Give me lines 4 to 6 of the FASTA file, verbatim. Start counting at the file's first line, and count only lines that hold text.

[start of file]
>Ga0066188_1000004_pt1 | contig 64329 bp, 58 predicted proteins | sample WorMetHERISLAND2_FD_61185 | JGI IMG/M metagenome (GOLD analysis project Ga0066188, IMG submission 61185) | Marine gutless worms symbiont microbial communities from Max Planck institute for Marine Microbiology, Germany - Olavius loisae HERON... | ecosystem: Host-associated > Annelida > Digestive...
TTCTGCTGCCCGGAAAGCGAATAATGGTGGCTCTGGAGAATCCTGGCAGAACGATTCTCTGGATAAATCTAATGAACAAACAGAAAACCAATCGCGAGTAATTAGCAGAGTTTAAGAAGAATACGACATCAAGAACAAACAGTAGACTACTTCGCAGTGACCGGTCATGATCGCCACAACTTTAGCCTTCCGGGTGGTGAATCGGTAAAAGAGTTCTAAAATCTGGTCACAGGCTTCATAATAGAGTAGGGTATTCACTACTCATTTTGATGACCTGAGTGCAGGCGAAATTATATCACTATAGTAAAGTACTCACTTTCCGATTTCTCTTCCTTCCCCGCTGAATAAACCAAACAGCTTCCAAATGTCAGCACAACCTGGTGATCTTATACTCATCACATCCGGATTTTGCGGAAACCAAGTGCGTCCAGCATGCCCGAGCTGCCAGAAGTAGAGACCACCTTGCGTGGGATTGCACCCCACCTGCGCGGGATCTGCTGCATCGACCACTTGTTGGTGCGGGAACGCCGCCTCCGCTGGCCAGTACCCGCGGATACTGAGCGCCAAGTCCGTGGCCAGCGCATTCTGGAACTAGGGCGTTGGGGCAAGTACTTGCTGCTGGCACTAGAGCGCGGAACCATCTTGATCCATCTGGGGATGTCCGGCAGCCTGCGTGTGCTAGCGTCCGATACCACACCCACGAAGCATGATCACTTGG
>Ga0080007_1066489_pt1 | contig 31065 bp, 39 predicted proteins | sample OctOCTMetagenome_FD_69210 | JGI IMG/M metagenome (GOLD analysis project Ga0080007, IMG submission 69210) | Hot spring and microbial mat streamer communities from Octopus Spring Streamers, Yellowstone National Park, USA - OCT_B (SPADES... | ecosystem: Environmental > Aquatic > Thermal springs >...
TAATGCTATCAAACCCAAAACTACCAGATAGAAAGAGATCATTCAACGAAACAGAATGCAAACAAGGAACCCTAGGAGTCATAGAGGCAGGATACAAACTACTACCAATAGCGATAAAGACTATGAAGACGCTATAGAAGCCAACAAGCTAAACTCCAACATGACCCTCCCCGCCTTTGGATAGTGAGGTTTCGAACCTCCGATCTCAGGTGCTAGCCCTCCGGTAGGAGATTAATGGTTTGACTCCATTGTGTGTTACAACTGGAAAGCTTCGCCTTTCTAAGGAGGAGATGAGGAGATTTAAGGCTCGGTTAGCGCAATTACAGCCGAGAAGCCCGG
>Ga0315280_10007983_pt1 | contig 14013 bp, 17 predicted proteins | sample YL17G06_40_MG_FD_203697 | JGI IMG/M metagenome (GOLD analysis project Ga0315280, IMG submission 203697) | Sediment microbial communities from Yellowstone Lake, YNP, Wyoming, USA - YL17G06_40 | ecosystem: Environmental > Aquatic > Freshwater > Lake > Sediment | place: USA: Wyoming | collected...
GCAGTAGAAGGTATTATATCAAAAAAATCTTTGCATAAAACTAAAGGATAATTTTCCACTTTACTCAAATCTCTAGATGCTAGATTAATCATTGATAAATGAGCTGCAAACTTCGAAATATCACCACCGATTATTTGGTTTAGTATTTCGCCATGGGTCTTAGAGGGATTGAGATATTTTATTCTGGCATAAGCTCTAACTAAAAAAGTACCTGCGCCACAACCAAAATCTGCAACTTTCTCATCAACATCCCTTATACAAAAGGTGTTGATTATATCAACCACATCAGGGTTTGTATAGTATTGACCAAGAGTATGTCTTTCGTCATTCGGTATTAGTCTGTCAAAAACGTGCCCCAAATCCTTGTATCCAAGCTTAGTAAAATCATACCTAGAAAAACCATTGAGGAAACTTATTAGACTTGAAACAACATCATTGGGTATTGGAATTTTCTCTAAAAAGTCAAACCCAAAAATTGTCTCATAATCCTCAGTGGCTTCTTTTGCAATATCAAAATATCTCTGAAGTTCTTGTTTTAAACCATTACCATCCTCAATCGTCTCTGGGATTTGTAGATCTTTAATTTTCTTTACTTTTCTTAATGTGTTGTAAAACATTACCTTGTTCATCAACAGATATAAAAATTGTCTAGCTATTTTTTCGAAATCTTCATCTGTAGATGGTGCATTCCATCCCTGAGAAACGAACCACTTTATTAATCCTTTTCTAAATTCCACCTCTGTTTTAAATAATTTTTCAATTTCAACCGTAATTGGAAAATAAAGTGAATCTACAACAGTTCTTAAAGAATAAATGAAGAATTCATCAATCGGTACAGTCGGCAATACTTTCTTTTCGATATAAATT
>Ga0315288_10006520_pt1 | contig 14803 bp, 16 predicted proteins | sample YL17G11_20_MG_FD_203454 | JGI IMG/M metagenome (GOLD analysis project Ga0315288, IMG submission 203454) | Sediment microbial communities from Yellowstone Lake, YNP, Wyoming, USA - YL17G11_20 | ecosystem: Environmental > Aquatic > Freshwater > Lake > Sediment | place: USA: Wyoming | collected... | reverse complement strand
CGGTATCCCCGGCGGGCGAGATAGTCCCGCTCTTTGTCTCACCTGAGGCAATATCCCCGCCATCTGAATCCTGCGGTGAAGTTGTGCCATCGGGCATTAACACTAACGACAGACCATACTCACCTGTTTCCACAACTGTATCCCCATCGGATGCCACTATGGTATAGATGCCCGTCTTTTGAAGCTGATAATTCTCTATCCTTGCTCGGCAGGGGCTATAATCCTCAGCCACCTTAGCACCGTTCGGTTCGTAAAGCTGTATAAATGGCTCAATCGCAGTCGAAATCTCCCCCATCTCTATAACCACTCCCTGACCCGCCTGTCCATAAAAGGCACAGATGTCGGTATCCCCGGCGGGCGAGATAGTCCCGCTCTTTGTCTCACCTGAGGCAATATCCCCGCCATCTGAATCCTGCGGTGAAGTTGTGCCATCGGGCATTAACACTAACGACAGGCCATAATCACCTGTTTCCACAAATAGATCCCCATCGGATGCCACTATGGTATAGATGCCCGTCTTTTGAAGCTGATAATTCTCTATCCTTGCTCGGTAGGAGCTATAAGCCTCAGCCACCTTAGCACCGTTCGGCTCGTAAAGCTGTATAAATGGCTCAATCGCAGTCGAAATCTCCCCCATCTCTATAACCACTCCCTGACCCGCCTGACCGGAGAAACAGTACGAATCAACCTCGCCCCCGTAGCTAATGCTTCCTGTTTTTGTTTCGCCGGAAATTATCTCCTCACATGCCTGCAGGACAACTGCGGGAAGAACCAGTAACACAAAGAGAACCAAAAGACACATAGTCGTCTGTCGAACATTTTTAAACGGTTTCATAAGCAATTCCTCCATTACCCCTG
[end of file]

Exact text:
TAATGCTATCAAACCCAAAACTACCAGATAGAAAGAGATCATTCAACGAAACAGAATGCAAACAAGGAACCCTAGGAGTCATAGAGGCAGGATACAAACTACTACCAATAGCGATAAAGACTATGAAGACGCTATAGAAGCCAACAAGCTAAACTCCAACATGACCCTCCCCGCCTTTGGATAGTGAGGTTTCGAACCTCCGATCTCAGGTGCTAGCCCTCCGGTAGGAGATTAATGGTTTGACTCCATTGTGTGTTACAACTGGAAAGCTTCGCCTTTCTAAGGAGGAGATGAGGAGATTTAAGGCTCGGTTAGCGCAATTACAGCCGAGAAGCCCGG
>Ga0315280_10007983_pt1 | contig 14013 bp, 17 predicted proteins | sample YL17G06_40_MG_FD_203697 | JGI IMG/M metagenome (GOLD analysis project Ga0315280, IMG submission 203697) | Sediment microbial communities from Yellowstone Lake, YNP, Wyoming, USA - YL17G06_40 | ecosystem: Environmental > Aquatic > Freshwater > Lake > Sediment | place: USA: Wyoming | collected...
GCAGTAGAAGGTATTATATCAAAAAAATCTTTGCATAAAACTAAAGGATAATTTTCCACTTTACTCAAATCTCTAGATGCTAGATTAATCATTGATAAATGAGCTGCAAACTTCGAAATATCACCACCGATTATTTGGTTTAGTATTTCGCCATGGGTCTTAGAGGGATTGAGATATTTTATTCTGGCATAAGCTCTAACTAAAAAAGTACCTGCGCCACAACCAAAATCTGCAACTTTCTCATCAACATCCCTTATACAAAAGGTGTTGATTATATCAACCACATCAGGGTTTGTATAGTATTGACCAAGAGTATGTCTTTCGTCATTCGGTATTAGTCTGTCAAAAACGTGCCCCAAATCCTTGTATCCAAGCTTAGTAAAATCATACCTAGAAAAACCATTGAGGAAACTTATTAGACTTGAAACAACATCATTGGGTATTGGAATTTTCTCTAAAAAGTCAAACCCAAAAATTGTCTCATAATCCTCAGTGGCTTCTTTTGCAATATCAAAATATCTCTGAAGTTCTTGTTTTAAACCATTACCATCCTCAATCGTCTCTGGGATTTGTAGATCTTTAATTTTCTTTACTTTTCTTAATGTGTTGTAAAACATTACCTTGTTCATCAACAGATATAAAAATTGTCTAGCTATTTTTTCGAAATCTTCATCTGTAGATGGTGCATTCCATCCCTGAGAAACGAACCACTTTATTAATCCTTTTCTAAATTCCACCTCTGTTTTAAATAATTTTTCAATTTCAACCGTAATTGGAAAATAAAGTGAATCTACAACAGTTCTTAAAGAATAAATGAAGAATTCATCAATCGGTACAGTCGGCAATACTTTCTTTTCGATATAAATT